Waving your award goodbye - a reminder about challenge and enforcement
As an arbitrator, I am often reminded of the saying about owning boats. Apparently the two happiest days of your life as a boat owner are the day that you buy the boat and the day that you sell it. Similarly in arbitration, the happiest moments could be said to be the day that you are appointed and the day that you render your award.
Once rendered, it goes without saying that you really don’t want to see your award again. Having recently written an article on the New York Convention I have been reminded both of the brilliance of this unassuming document but also of the need to be highly familiar with its provisions to ensure, as far as possible, that the award is complied with and not challenged either at the courts of the seat of arbitration or where the assets are located.
So here’s a brief reminder:
The Convention clearly has a “pro-enforcement” bias, but this should not be cause for complacency.
There are a number of limited grounds upon which a party can resist the enforcement of an award against them. Article V of the Convention allows the party against whom the enforcement of an award is sought to challenge its enforcement. It is divided into two sections, Article V(1), which allows the losing party to challenge the execution of the award on, essentially, the basis of a violation of its right to due process; and Article V(2), which does not protect the interests of the losing party per se, but allows the courts of a contracting state to deny enforcement on the grounds that permitting the award to be enforced would breach the public policy of the state. As an arbitrator, there is no real need to concern oneself with the public policy ground as there is nothing that you can really do to influence that, but it is important to be extremely familiar with the provisions of Article V(1) to ensure that the award cannot be challenged on one of the largely due process grounds listed.
In full, these grounds are:
“a) The parties to the agreement referred to in article II were, under the law applicable to them, under some incapacity, or the said agreement is not valid under the law to which the parties have subjected it or, failing any indication thereon, under the law of the country where the award was made; or
(b) The party against whom the award is invoked was not given proper notice of the appointment of the arbitrator or of the arbitration proceedings or was otherwise unable to present his case; or
(c) The award deals with a difference not contemplated by or not falling within the terms of the submission to arbitration, or it contains decisions on matters beyond the scope of the submission to arbitration, provided that, if the decisions on matters submitted to arbitration can be separated from those not so submitted, that part of the award which contains decisions on matters submitted to arbitration may be recognized and enforced; or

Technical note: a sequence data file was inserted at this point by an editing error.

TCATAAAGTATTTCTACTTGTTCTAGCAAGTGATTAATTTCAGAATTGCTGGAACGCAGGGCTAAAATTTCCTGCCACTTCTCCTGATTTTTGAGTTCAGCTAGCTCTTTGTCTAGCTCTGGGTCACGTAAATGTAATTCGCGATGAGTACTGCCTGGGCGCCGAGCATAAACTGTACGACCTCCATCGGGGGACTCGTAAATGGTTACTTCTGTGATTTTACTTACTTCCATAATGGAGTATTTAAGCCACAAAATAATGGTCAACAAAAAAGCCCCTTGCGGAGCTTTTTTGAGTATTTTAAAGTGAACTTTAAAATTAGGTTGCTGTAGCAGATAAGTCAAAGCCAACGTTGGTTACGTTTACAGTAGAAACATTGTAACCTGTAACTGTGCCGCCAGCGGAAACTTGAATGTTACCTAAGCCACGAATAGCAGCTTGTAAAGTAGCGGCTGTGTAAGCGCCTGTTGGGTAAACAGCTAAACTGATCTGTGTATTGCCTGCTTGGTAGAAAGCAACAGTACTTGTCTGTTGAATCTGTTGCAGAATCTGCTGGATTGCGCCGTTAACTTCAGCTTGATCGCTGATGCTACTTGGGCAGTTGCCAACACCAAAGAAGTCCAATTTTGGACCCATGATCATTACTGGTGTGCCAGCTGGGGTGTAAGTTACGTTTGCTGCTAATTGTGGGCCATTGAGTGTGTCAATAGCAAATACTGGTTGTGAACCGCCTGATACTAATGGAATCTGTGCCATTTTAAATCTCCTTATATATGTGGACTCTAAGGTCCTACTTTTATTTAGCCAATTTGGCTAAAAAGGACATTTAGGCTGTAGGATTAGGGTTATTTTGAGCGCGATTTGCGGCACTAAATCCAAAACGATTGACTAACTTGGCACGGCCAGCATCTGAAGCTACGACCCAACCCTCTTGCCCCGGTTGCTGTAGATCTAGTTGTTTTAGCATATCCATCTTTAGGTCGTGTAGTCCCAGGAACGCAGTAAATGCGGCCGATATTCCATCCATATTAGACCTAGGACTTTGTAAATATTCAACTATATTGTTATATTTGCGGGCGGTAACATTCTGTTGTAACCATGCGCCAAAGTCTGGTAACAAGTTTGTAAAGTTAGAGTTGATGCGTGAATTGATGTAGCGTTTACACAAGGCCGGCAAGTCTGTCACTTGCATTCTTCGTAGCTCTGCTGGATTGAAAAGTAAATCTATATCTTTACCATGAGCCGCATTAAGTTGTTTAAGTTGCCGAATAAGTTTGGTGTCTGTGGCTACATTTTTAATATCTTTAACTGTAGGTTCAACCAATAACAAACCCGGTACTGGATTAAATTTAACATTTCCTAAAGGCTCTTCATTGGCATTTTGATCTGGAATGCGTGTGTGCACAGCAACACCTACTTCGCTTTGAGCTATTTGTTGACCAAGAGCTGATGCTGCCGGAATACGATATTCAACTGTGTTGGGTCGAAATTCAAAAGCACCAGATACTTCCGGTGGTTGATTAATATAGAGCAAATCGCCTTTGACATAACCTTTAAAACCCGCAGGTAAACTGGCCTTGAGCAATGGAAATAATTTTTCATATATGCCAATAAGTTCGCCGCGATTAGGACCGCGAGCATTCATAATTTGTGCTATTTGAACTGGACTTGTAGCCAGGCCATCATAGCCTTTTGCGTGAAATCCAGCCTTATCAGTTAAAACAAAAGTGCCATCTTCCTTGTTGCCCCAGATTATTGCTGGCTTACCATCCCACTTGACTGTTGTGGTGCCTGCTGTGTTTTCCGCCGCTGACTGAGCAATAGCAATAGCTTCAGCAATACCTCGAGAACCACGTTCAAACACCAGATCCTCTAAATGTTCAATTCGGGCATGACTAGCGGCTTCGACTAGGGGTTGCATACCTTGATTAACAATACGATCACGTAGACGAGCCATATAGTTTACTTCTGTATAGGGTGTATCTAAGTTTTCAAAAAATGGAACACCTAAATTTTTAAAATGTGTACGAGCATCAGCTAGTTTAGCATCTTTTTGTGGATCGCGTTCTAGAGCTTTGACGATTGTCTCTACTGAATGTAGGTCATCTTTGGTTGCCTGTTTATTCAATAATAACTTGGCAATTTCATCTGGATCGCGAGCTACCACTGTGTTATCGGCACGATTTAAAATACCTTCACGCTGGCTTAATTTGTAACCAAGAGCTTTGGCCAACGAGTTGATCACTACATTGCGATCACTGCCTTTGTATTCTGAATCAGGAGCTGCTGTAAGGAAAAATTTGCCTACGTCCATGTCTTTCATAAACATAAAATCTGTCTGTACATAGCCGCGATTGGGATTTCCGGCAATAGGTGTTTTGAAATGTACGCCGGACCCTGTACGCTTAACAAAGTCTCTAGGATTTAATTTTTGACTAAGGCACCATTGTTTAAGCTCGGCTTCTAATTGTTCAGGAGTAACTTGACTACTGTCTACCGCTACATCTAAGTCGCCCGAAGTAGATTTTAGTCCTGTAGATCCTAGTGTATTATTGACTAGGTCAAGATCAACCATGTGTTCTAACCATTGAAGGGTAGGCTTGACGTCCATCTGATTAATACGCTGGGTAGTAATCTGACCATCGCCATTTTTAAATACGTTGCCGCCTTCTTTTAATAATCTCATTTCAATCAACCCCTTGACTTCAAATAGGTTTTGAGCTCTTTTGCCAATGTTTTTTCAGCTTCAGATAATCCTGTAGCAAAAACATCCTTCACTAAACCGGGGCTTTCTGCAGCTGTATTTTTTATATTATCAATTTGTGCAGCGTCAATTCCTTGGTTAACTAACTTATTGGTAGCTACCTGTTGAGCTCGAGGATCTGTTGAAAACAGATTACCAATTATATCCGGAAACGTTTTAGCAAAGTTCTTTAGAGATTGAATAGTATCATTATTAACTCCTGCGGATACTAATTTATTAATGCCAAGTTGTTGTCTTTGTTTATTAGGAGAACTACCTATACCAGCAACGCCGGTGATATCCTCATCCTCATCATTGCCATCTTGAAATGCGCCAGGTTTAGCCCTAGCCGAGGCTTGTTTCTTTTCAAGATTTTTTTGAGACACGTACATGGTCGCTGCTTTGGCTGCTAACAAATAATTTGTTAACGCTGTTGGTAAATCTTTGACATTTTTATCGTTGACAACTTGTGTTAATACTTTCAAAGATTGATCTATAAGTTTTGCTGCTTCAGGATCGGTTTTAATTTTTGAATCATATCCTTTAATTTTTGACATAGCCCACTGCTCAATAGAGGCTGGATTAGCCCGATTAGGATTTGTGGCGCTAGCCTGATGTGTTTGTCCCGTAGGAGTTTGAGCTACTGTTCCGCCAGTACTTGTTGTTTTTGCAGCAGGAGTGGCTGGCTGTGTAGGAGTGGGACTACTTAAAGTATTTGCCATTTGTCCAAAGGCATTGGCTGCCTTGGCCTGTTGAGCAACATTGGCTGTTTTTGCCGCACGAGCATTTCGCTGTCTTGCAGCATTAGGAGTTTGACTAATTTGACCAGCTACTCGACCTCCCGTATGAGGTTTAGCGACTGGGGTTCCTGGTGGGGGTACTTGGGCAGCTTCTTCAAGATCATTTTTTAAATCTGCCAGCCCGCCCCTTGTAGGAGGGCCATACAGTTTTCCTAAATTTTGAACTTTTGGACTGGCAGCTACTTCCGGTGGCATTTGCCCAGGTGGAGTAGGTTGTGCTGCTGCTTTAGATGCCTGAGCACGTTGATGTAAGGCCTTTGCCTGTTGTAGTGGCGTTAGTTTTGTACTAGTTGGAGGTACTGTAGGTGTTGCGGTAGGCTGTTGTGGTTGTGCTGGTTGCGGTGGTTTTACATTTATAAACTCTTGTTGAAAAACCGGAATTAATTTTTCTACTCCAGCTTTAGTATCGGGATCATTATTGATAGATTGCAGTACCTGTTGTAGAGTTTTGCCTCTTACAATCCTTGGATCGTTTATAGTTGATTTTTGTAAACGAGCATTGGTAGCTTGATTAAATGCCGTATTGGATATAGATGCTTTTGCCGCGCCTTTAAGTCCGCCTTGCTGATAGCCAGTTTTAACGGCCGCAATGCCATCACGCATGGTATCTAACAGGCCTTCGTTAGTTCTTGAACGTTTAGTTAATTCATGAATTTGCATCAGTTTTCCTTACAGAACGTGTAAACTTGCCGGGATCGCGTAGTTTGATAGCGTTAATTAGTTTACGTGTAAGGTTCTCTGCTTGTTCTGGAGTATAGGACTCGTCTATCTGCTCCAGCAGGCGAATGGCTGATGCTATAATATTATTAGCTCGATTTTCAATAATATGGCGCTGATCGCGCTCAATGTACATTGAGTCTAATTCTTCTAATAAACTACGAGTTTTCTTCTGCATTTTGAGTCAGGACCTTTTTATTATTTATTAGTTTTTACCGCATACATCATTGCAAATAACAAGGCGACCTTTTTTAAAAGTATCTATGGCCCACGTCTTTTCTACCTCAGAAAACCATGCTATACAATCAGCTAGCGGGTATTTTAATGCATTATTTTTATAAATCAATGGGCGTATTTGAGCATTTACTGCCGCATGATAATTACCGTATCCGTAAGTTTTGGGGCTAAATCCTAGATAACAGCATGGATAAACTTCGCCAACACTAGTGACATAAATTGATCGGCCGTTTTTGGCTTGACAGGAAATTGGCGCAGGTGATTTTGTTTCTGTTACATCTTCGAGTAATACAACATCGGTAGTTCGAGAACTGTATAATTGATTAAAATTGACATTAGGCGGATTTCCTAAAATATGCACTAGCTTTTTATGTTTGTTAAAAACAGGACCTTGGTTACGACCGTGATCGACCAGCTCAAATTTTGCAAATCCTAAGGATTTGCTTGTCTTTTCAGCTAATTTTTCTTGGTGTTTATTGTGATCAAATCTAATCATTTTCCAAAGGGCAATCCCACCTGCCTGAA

(d) The composition of the arbitral authority or the arbitral procedure was not in accordance with the agreement of the parties, or, failing such agreement, was not in accordance with the law of the country where the arbitration took place; or
(e) The award has not yet become binding on the parties, or has been set aside or suspended by a competent authority of the country in which, or under the law of which, that award was made.”
To properly carry out their duties as an international arbitrator, the arbitrator must be familiar with the grounds in (a)-(d) above. In relation to (e), most courts at the seat of arbitration will have enacted legislation which reflects the grounds listed in (a)-(d) as grounds to successfully challenge an award.
The diligent arbitrator will therefore always confirm the validity of the arbitration agreement under which they are appointed and will always ensure that notice has been given of their appointment and the proceedings (particularly important in the case of unopposed arbitrations). The arbitrator will ensure that the parties have been given an opportunity to present their case and acquaint themselves with any particularities of the law of the seat of the arbitration to make sure that the arbitration was conducted in accordance with local laws. Protecting the award at the challenge stage will, at the least, remove ground (e) from the options available to the party resisting enforcement. It will be of some comfort to an arbitrator that defences to enforcement under the Convention are, as indicated above, construed narrowly.
Finally, a moment to acknowledge the Convention itself. Out of a total of 195 countries in the world, 80% are contracting states to the New York Convention. 16 Articles in 5 brief pages in 1958 became, as fabulously described by the late Lord Mustill, the “single most important pillar on which the edifice of international arbitration rests” . Yes, it can be criticised but we owe our international arbitration practices to it. Pausing to read it every now and again is no bad idea.